It was always apparent to Alyssa Lubrino, a captain of the Baruch College women’s swimming and diving team, that a college sports team had its perks. After all, swimming has kept her in great physical shape, it taught her discipline, it made her feel confident and competitive in and out of the pool, and her team provided a sense of camaraderie on campus.
But Lubrino, a senior with a major in accounting and a minor in English, never thought swimming could also be instrumental in landing a coveted summer internship. Yet that’s exactly what happened when she interviewed at Morgan Stanley, a global financial-services firm.
“One of the first things they asked me during an interview was whether I can work as part of a team,” says Lubrino, “and my answer was that as a team captain you have to deal with a lot of different personalities and you have to try to make everyone happy, be a role model. You take that attitude to the workplace.”
Lubrino took her take-charge attitude to Morgan Stanley where she was a summer analyst at the Internal Audit Operational Risks Department.
“I like numbers,” says Lubrino. “I was always good in math and I like the business world. When I was younger I would always admire women in business suits on television.”
Although Lubrino spent the summer in a corporate environment, in college her competitive spirit has been focused on swimming, where she holds CUNY Athletic Conference records in the 50-yard and 100-yard freestyle events and in four relays.
A team captain since 20010, she led Baruch’s Bearcats to three CUNY AC Championships, and last March her relay team was first CUNYAC Women’s relay to attend the ECAC Championship at the Naval Academy. Lubrino received a Baruch’s Women’s Swimming Coaches Award in 2011, and in November of that year was named the CUNYAC/Hospital of Special Surgery Scholar Athlete of the Month. She also serves as a student athletic advisory committee representative to the National Collegiate Athletic Association.
The scholar athlete can’t imagine her academic career without swimming. “It’s opened a lot of doors for me,” says Lubrino. “I did it because I wanted to get that college experience, that sense of community since I can’t live on campus. I also learned that if I can win swimming matches I can also work hard and be successful in school.”
Lubrino, who has maintained a 3.8 GPA, is a member of Baruch’s Honors Program and has made the Dean’s List every semester since 2010.
Her swimming coach and mentor, Charles Lampasso, says Lubrino is a dedicated, hard-working scholar athlete who rarely misses practice. In 2009, the coaching staff chose her to lead the team because she has all the traits they were looking for in a captain.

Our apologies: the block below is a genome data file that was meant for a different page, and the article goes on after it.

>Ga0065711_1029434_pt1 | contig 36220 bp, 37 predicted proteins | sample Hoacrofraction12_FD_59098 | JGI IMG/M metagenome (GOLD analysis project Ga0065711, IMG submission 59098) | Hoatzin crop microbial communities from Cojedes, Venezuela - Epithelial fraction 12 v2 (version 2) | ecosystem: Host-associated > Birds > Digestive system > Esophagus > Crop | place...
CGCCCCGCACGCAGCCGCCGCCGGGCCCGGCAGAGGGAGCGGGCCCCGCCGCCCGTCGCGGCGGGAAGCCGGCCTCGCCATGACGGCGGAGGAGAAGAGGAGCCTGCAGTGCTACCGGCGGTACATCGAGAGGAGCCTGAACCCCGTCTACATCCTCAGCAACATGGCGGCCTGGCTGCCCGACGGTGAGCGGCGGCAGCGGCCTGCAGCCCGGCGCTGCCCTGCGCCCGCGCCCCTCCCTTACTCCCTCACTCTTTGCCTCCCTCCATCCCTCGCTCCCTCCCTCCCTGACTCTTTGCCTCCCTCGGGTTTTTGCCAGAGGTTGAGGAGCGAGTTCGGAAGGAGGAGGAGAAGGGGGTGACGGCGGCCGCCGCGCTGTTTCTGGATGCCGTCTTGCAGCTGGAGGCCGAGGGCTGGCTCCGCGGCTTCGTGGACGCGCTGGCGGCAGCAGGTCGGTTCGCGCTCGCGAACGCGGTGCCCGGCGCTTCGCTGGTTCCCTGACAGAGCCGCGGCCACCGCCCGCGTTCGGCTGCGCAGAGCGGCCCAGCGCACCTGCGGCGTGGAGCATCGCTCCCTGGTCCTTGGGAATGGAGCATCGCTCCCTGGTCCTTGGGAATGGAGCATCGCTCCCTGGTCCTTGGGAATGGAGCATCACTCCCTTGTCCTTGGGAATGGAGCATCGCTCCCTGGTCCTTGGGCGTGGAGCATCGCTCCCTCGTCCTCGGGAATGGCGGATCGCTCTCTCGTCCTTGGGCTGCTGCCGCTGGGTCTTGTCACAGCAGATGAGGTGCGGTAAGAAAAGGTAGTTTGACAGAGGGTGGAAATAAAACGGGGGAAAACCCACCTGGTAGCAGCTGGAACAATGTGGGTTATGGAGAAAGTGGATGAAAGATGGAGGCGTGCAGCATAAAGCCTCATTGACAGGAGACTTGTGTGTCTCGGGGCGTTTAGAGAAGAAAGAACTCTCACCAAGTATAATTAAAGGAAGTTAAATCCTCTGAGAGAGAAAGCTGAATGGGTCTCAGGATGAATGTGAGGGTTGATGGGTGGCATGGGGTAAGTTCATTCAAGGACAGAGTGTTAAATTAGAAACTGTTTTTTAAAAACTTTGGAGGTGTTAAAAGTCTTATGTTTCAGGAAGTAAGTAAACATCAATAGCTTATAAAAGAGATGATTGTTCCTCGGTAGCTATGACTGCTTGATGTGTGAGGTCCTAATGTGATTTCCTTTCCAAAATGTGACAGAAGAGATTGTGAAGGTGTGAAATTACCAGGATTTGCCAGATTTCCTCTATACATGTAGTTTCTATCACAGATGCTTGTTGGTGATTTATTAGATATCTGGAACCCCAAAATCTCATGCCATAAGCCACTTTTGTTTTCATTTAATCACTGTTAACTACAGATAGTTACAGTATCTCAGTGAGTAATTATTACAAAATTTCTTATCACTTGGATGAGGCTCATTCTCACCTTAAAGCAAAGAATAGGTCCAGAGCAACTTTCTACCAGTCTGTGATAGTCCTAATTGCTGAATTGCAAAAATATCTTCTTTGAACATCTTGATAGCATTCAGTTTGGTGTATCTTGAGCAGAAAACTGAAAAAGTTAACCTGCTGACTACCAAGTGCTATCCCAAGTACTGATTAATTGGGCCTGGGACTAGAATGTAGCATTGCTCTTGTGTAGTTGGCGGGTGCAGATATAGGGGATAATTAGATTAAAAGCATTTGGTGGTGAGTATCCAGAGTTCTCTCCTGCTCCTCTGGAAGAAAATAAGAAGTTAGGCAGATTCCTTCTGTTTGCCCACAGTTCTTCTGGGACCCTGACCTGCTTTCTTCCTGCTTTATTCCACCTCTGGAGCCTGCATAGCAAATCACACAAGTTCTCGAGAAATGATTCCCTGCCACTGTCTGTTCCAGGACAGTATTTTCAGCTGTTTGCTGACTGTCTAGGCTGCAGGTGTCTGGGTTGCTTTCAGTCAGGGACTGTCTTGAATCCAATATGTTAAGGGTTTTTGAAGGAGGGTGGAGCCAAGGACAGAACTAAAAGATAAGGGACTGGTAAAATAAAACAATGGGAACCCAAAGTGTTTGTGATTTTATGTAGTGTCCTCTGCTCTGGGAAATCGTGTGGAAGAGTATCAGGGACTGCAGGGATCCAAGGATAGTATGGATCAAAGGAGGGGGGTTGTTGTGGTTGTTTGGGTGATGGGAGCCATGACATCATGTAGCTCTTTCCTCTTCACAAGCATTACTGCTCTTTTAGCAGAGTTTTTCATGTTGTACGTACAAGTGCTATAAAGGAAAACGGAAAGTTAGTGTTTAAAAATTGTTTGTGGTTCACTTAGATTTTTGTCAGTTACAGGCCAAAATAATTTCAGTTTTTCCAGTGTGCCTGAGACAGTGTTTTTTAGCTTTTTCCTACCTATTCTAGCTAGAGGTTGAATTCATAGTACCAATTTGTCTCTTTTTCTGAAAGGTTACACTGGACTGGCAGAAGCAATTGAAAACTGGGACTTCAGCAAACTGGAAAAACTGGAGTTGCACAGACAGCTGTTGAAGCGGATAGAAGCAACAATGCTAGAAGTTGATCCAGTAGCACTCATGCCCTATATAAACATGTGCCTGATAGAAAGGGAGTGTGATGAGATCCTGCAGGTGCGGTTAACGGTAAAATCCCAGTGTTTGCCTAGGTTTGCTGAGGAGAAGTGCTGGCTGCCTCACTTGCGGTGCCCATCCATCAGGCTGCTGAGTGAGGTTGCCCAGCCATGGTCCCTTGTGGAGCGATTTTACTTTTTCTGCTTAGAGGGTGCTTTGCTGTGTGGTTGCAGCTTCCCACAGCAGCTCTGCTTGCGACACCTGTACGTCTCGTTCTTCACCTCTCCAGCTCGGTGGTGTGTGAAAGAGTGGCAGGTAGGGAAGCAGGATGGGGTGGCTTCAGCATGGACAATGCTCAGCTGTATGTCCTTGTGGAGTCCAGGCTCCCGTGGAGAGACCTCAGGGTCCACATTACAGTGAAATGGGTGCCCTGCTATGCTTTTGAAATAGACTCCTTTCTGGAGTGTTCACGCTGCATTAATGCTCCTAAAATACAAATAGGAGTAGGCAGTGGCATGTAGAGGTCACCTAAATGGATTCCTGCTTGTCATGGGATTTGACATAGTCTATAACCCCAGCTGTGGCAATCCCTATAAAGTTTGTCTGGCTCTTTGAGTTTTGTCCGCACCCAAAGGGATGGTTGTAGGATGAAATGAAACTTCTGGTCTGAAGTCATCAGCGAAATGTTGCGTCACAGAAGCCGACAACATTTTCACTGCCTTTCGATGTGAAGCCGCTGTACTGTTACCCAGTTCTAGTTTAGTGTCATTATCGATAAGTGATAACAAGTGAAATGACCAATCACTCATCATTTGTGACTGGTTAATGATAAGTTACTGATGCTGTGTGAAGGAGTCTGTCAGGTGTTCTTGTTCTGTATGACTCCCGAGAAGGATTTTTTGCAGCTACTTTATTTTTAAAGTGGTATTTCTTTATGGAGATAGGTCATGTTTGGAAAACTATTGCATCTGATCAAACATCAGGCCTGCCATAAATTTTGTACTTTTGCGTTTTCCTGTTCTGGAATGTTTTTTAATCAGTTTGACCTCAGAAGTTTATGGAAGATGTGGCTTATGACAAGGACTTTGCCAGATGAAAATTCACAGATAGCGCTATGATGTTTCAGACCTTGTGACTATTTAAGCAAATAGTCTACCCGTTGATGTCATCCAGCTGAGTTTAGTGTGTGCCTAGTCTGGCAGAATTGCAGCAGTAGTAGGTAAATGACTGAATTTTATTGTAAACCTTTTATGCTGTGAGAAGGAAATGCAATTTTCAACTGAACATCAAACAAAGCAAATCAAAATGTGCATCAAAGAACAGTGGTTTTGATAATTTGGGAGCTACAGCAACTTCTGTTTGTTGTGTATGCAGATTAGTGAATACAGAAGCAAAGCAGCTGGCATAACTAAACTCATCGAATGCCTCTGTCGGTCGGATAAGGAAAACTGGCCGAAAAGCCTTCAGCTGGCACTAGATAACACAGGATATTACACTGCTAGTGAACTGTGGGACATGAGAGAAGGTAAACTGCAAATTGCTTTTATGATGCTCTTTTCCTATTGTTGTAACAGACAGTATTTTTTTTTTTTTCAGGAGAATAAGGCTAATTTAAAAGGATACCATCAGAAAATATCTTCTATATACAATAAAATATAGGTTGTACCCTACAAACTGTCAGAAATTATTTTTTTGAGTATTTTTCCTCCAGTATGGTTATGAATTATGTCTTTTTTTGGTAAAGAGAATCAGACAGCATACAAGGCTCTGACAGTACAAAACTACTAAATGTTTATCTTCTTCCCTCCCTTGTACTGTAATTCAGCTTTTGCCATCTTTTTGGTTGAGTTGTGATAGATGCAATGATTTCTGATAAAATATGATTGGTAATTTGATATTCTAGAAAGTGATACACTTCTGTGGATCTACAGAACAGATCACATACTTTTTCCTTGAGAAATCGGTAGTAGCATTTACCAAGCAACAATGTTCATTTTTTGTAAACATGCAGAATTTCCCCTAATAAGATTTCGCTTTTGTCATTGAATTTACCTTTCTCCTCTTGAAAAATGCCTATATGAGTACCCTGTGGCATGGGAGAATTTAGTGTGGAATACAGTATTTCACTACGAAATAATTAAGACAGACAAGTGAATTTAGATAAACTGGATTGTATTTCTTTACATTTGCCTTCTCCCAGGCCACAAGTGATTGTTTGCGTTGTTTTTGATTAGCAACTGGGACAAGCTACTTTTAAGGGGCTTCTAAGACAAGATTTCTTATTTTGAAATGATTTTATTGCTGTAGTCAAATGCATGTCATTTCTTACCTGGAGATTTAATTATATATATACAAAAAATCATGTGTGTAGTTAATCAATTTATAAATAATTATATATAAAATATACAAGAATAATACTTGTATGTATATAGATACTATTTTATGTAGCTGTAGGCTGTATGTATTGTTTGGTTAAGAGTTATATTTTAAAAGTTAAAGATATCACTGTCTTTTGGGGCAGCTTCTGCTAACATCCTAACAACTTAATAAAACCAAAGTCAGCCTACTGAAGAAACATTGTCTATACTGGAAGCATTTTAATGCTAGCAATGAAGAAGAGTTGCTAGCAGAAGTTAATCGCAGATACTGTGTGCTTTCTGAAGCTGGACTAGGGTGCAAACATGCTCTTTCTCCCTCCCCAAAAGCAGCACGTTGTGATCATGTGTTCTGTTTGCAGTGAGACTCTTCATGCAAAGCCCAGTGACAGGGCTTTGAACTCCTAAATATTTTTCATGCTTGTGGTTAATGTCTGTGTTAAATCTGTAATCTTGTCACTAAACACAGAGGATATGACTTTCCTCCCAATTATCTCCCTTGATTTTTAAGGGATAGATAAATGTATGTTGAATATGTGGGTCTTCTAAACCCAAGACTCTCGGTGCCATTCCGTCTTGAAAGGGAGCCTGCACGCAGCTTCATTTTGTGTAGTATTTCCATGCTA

“Dedicated, hard worker, disciplined, dependable, competitive, a leader in and out of the pool, mentally tough, knows how they deal with adversity — Alyssa exhibits all these traits and her maturity level has helped her attain them,” says Lampasso.
Wearing a beige pencil skirt, black blouse and black pumps, Lubrino looked like a business woman one summer day while on a lunch break at Morgan Stanley. Her attire was a sharp departure from her summer staple for the past 5 years — a bright swimsuit. Since 2007, Lubrino worked as a lifeguard, first at Rockaway Beach in Queens and then at Midland Beach on Staten Island, where she grew up and still lives.
She has been swimming since first grade when her dad started and coached the swimming team for her grammar school. She was a captain of a swimming team at the St. Joseph Hill Academy, a Catholic high school on Staten Island. Her senior year she won the 50-yard freestyle event at the Catholic high school championship. She thought that was good enough to try out for a college team.
During the January break in her first year at Baruch, she got up at 5 a.m. to commute for 90 minutes from Staten Island to Baruch to train from 8 a.m. to 4 p.m., six days a week. The hard work paid off — she made the team.
Lubrino will graduate in December with a bachelor’s degree and then continue studying for another year for the Master’s CPA Program in Accounting. She’s not sure what area of accounting she’d like to pursue after school, but one thing is certain, she’ll never stop swimming.
“I want to explore and see what I can do,” says Lubrino. “I’m competitive by nature so I think I’d like to work in a corporation. I like auditing because it combines numbers and people. You have to talk to a lot of people to investigate cases, but you also have to be good at numbers.”